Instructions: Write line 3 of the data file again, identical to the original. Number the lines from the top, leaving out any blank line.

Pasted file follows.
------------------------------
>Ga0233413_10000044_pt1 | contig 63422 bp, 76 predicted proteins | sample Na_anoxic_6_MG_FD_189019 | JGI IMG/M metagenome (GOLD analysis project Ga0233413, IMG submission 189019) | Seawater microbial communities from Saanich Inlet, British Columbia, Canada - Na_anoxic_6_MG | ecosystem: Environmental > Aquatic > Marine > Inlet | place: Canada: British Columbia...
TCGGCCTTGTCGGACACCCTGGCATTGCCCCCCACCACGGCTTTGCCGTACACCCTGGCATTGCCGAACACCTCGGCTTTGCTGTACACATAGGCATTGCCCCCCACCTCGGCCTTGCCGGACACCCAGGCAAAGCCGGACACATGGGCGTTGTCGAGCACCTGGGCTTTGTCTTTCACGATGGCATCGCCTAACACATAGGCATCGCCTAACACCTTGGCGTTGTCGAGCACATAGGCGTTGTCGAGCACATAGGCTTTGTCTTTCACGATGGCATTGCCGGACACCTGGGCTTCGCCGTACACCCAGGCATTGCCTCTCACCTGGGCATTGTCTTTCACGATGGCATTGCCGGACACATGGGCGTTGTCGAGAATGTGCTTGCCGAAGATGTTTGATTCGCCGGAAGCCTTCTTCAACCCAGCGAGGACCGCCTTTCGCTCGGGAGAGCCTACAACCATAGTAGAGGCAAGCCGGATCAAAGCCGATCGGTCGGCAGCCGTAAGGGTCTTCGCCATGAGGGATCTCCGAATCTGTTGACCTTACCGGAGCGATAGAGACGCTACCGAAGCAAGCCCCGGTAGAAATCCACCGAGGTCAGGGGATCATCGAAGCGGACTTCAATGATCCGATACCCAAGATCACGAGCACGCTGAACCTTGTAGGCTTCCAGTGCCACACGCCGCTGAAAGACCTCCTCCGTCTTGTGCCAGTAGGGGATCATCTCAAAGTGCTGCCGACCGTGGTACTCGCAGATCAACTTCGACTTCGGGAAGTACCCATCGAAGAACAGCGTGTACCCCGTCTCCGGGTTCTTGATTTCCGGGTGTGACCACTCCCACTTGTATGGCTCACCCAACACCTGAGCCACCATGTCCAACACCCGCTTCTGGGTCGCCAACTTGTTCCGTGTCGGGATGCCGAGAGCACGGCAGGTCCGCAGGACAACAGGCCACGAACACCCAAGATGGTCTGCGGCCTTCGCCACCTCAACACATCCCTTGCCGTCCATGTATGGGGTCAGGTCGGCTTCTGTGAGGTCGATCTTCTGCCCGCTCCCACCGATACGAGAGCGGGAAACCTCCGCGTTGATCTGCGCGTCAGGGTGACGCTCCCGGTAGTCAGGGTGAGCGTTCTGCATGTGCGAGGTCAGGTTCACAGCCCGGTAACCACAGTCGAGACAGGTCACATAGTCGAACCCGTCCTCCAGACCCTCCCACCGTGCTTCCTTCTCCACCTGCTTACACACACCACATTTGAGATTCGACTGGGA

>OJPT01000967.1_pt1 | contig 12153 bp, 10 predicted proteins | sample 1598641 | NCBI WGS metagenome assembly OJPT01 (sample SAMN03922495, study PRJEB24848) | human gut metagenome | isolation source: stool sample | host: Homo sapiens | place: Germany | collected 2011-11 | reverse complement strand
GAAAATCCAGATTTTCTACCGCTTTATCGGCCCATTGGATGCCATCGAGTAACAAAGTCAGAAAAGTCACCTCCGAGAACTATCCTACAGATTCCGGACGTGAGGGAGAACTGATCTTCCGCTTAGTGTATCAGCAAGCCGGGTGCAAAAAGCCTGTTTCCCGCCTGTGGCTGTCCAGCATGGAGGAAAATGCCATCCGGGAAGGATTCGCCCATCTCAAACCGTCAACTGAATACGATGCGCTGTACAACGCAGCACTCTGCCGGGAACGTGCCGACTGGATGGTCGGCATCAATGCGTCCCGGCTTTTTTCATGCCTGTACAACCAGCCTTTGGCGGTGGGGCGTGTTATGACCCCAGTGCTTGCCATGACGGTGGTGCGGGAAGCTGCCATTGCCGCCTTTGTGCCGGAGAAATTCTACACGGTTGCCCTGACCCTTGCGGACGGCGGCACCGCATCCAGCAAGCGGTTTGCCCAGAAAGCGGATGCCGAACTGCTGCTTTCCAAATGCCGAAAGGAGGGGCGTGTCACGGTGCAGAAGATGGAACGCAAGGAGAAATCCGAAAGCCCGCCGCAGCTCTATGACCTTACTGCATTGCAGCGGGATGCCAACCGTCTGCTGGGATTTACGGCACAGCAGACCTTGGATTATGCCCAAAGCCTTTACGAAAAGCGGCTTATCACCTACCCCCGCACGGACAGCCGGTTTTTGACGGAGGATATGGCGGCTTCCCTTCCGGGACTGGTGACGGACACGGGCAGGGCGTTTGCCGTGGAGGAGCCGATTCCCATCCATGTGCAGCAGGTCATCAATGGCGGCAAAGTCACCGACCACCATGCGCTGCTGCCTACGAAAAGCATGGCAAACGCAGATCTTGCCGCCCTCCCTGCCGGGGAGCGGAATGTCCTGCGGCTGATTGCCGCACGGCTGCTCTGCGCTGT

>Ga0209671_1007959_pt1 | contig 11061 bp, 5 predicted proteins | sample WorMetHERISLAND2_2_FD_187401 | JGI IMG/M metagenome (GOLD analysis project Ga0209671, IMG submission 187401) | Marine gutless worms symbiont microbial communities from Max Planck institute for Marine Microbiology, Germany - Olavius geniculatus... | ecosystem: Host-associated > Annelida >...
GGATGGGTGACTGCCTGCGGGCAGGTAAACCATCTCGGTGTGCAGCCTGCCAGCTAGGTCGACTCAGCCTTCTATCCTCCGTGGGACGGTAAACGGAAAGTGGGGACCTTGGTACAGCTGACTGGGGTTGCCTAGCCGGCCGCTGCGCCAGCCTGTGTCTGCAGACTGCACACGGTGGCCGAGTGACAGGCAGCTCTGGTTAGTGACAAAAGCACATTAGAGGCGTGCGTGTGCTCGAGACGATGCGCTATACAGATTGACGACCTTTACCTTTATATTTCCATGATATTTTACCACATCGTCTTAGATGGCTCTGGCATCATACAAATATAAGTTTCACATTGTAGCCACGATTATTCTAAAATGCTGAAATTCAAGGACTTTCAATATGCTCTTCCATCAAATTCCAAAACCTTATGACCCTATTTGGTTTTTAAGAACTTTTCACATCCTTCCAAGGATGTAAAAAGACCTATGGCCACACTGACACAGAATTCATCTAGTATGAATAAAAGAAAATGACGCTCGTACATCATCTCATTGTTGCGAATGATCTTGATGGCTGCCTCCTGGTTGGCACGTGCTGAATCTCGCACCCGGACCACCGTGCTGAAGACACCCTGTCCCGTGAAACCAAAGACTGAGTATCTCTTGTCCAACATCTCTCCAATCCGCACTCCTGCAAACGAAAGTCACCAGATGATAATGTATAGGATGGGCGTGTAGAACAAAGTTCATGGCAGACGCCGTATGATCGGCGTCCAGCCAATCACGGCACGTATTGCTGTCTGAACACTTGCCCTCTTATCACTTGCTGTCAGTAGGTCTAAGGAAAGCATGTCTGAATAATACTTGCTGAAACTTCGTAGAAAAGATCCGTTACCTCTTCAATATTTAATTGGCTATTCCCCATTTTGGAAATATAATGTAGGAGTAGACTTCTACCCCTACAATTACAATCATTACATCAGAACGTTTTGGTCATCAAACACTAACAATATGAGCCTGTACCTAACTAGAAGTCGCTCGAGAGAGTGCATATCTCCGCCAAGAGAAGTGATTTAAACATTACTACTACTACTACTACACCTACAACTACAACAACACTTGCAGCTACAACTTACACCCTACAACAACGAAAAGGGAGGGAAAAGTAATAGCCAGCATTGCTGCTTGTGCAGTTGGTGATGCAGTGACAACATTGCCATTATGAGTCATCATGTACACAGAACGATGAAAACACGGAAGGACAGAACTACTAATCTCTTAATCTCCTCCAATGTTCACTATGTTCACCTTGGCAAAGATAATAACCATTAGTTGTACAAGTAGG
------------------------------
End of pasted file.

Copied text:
>OJPT01000967.1_pt1 | contig 12153 bp, 10 predicted proteins | sample 1598641 | NCBI WGS metagenome assembly OJPT01 (sample SAMN03922495, study PRJEB24848) | human gut metagenome | isolation source: stool sample | host: Homo sapiens | place: Germany | collected 2011-11 | reverse complement strand